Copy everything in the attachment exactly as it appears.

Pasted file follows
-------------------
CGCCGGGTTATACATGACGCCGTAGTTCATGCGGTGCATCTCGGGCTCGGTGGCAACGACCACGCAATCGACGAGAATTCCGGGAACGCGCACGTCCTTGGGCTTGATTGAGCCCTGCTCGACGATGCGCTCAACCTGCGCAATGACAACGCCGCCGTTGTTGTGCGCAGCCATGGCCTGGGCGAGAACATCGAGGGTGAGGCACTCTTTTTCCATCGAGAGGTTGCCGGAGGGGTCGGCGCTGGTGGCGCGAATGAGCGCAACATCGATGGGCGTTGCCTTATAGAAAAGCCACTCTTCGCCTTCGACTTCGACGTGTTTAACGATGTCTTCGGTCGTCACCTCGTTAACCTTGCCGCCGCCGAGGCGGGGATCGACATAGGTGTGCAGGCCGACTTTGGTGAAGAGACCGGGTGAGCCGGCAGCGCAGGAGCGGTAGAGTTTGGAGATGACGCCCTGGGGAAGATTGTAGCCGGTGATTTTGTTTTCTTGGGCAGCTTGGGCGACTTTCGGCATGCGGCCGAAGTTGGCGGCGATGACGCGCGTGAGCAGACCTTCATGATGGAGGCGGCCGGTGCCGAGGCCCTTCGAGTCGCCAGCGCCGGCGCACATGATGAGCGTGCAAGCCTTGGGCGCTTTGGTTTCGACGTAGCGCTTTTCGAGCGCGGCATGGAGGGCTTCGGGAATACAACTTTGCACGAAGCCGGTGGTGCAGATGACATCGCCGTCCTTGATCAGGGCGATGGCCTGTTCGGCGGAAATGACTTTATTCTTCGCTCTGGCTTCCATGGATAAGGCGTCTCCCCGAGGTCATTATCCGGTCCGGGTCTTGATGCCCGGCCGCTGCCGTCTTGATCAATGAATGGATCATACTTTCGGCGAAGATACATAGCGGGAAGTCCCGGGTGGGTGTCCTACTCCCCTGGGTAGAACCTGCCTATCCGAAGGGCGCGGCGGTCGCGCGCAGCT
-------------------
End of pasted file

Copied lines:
CGCCGGGTTATACATGACGCCGTAGTTCATGCGGTGCATCTCGGGCTCGGTGGCAACGACCACGCAATCGACGAGAATTCCGGGAACGCGCACGTCCTTGGGCTTGATTGAGCCCTGCTCGACGATGCGCTCAACCTGCGCAATGACAACGCCGCCGTTGTTGTGCGCAGCCATGGCCTGGGCGAGAACATCGAGGGTGAGGCACTCTTTTTCCATCGAGAGGTTGCCGGAGGGGTCGGCGCTGGTGGCGCGAATGAGCGCAACATCGATGGGCGTTGCCTTATAGAAAAGCCACTCTTCGCCTTCGACTTCGACGTGTTTAACGATGTCTTCGGTCGTCACCTCGTTAACCTTGCCGCCGCCGAGGCGGGGATCGACATAGGTGTGCAGGCCGACTTTGGTGAAGAGACCGGGTGAGCCGGCAGCGCAGGAGCGGTAGAGTTTGGAGATGACGCCCTGGGGAAGATTGTAGCCGGTGATTTTGTTTTCTTGGGCAGCTTGGGCGACTTTCGGCATGCGGCCGAAGTTGGCGGCGATGACGCGCGTGAGCAGACCTTCATGATGGAGGCGGCCGGTGCCGAGGCCCTTCGAGTCGCCAGCGCCGGCGCACATGATGAGCGTGCAAGCCTTGGGCGCTTTGGTTTCGACGTAGCGCTTTTCGAGCGCGGCATGGAGGGCTTCGGGAATACAACTTTGCACGAAGCCGGTGGTGCAGATGACATCGCCGTCCTTGATCAGGGCGATGGCCTGTTCGGCGGAAATGACTTTATTCTTCGCTCTGGCTTCCATGGATAAGGCGTCTCCCCGAGGTCATTATCCGGTCCGGGTCTTGATGCCCGGCCGCTGCCGTCTTGATCAATGAATGGATCATACTTTCGGCGAAGATACATAGCGGGAAGTCCCGGGTGGGTGTCCTACTCCCCTGGGTAGAACCTGCCTATCCGAAGGGCGCGGCGGTCGCGCGCAGCT